Glow West! Melissa Feldman talks Light and Space

Monday, January 25, 2016
Glow West! Melissa Feldman talks Light and Space

Light and Space has before now been associated with James Turrell, Bruce Nauman and Eric Orr. But it is Irwin, the pioneer of installation art, and Larry Bell, a magician with coated glass, who represent the whole movement here. But the current show, Another Minimalism, is more than a two hander; visitors will discover a new generation of artists for whom light is a medium.

Glow West! Melissa Feldman talks Light and Space

Until recently California Light and Space was the art movement that just didn’t travel. But now that their hallmark works do so, they travel in some style. 

The precondition for bringing a Robert Irwin installation to Edinburgh was that the gallery allow for a courier to accompany his untitled piece from studio to airport, from cargo bay to truck, and onwards to Fruitmarket. This fastidious technician even ensured that several hidden screws went in flush and straight.

Light and Space has before now been associated with James Turrell, Bruce Nauman and Eric Orr. But it is Irwin, the pioneer of installation art, and Larry Bell, a magician with coated glass, who represent the whole movement here. But the current show, Another Minimalism, is more than a two hander; visitors will discover a new generation of artists for whom light is a medium.

The current writer Skyped Seattle-based curator Melissa Feldman about the journey she herself went on in order to demonstrate the influence of this underrated group of artists from the West Coast of America.

It was a trip to the LA County Museum which led Feldman to conceive of this show some ten years ago. A lightbulb moment came from encountering one of Doug Wheeler’s iconic light encasements. “I had never experienced a work like that. It made a big impression on me,” says Feldman. 

Spencer Finch, Shadows (After Atget), 2007

“I thought to myself, ‘Wow this really reminds me of Olafur Eliasson's work and Ann Veronica Janssens' too’. They were the starting points for my idea making the connection between light and space and the current generation”.

But while Feldman has made global connections between Light and Space and younger artists, the influence has been indirect. “They were a regional movement for a long time,” she says, and this only changed in 2010 with a show called Primary Atmospheres at David Zwirner in New York. 

“New Yorkers think they've seen everything,” she adds. But this was the first time they had seen the collective strengths of a form of minimalism from 3,000 miles away.

Olafur Eliasson, Ephermeral afterimage star, 2008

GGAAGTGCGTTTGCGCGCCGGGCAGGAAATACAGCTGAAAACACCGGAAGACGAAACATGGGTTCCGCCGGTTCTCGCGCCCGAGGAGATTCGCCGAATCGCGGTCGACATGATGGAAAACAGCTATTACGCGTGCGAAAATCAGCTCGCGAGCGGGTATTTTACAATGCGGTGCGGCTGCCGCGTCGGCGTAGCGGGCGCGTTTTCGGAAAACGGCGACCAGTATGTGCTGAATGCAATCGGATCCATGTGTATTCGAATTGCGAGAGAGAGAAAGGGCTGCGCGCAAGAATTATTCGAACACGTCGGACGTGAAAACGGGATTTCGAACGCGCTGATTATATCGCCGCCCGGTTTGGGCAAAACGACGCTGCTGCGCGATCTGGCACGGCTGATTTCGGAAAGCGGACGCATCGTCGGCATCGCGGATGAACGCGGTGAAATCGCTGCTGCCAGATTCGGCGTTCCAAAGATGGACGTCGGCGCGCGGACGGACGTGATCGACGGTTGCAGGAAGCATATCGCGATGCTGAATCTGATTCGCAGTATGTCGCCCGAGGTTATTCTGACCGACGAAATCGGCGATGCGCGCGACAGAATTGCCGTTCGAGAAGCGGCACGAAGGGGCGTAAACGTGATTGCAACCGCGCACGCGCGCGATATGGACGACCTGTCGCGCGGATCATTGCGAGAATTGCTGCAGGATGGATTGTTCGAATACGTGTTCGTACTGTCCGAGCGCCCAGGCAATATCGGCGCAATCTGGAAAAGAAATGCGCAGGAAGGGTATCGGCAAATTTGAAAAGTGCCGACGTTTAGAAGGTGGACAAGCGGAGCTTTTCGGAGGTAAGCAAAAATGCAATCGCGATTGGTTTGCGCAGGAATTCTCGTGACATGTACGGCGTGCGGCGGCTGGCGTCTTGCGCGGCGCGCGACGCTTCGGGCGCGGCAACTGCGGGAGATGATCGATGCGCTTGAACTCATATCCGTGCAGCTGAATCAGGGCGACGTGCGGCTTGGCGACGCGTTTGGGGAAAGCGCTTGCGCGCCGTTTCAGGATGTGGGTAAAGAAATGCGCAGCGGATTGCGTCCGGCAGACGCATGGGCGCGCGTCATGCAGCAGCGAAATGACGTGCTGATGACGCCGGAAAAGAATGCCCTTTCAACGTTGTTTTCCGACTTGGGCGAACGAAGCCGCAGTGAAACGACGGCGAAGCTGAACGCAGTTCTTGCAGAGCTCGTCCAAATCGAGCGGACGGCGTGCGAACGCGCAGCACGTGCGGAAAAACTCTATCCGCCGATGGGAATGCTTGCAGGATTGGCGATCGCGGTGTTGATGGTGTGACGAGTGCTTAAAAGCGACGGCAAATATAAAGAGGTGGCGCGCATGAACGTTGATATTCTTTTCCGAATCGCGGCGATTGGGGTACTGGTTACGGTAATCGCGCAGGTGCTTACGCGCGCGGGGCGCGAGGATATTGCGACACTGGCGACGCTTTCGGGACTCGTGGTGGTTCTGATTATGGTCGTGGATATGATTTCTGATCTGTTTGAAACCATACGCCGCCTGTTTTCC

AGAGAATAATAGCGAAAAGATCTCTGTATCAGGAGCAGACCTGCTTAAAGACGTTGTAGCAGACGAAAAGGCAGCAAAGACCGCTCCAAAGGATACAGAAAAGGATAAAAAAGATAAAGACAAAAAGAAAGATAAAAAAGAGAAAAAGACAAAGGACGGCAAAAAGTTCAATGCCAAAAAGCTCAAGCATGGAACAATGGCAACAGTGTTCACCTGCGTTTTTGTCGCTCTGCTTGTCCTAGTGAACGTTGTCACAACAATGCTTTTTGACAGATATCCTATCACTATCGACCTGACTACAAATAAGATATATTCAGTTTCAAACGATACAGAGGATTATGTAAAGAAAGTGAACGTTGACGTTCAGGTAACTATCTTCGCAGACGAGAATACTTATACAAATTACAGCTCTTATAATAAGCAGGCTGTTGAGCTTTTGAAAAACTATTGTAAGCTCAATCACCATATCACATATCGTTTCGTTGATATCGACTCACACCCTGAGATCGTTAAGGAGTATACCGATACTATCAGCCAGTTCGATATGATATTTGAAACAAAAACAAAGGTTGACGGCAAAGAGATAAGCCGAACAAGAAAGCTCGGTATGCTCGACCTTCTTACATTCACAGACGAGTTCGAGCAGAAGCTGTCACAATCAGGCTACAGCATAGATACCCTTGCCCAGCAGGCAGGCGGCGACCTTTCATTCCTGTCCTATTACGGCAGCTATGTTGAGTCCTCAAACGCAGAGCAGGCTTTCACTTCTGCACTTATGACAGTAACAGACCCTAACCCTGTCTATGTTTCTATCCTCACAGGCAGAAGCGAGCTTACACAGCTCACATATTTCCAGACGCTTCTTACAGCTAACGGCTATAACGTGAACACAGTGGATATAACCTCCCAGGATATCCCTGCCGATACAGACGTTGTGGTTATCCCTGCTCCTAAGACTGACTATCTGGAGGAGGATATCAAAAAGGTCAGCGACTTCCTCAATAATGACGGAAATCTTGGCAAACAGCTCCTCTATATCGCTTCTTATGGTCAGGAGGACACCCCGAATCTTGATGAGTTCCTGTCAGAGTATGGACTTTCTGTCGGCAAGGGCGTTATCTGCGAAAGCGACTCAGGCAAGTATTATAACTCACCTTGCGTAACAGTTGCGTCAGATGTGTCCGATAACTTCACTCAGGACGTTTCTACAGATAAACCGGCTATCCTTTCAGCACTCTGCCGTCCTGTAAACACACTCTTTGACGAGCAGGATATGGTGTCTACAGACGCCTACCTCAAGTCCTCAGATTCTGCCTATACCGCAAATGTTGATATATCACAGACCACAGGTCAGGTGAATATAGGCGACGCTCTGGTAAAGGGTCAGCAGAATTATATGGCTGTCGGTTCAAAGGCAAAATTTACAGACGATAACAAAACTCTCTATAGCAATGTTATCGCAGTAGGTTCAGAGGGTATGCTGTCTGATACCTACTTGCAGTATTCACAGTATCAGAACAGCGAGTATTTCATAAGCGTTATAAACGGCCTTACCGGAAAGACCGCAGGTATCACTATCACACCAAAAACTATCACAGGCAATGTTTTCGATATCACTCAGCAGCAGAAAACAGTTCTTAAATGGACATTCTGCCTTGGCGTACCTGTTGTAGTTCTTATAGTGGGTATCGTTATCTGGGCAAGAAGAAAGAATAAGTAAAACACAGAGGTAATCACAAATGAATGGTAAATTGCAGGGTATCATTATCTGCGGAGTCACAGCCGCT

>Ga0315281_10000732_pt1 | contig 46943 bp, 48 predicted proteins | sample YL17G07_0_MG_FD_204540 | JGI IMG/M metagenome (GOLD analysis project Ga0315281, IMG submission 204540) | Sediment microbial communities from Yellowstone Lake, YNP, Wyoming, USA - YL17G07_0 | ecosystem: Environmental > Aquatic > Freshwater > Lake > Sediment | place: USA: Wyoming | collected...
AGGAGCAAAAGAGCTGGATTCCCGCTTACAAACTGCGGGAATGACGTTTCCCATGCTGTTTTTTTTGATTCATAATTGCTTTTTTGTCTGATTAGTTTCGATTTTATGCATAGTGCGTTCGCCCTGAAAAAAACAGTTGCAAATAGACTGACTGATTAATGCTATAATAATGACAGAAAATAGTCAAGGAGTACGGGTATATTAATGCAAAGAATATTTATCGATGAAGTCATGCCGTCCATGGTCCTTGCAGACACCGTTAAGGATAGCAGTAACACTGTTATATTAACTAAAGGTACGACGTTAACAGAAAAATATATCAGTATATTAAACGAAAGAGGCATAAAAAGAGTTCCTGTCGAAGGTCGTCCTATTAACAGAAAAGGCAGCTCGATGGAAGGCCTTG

The curator is clear about the differences between the US’s two poles of cultural attraction. “New York is a vertical place and California is a horizontal place,” she says contrasting the celebrated sun and nature on the West Coast and the heavily built environment of Manhattan. 

“In California you've got the freeways linking expanses of land but you always have views.” In the catalogue, the curator quotes Uta Barth’s evocation of L.A. as a city between the ocean and the desert, in a landscape of infinity.

Feldman also speculates that human geography and new technologies provided the fertile conditions in which Bell, Irwin and their colleagues were working. She wonders about: “the presence of the aerospace and plastic industries and the whole car culture of California”. Bell is said to have lifted glass coatings from the automotive industry.

Robert Irwin, Untitled #2220, 1969

At the same time, L.A. is a city of epic signage; Ed Ruscha, while not affiliated with the group, shares some of their regional sensibility.

One could also link the film industry to this experiential local movement. “Light and Space art tends to be much more environmental,” says the curator. “It’s about the whole body”. We are back to the problem of travel; art like that of Irwin doesn’t photograph well.

“There was a lot of rivalry,” says Feldman, at least from the New Yorkers. “I don't think a lot of the California artists cared about what was happening in New York. They never wanted to live there; they didn't plan to become successful and move to New York; they all stayed on the West Coast.”

Ann Veronica Janssens, Yellow Rose, 2007

If that shows a lack of ambition, this is nowhere in sight in the current show. Another Minimalism reaches across the continent and back through time to demonstrate that, when it comes to work with the least tangible of mediums, the Californians were light years ahead.

Another Minimalism can be seen at The Fruitmarket Gallery, Edinburgh, until 21 February 2016.

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Image of the Day

Yves Klein, IKB Godet, 1958, dry pigment, synthetic resin on gauze on panel. Private collection. ©Artists Rights Society (ARS), New York/ADAGP, Paris.

Yves Klein, IKB Godet, 1958, dry pigment, synthetic resin on gauze on panel. Private collection. ©Artists Rights Society (ARS), New York/ADAGP, Paris.

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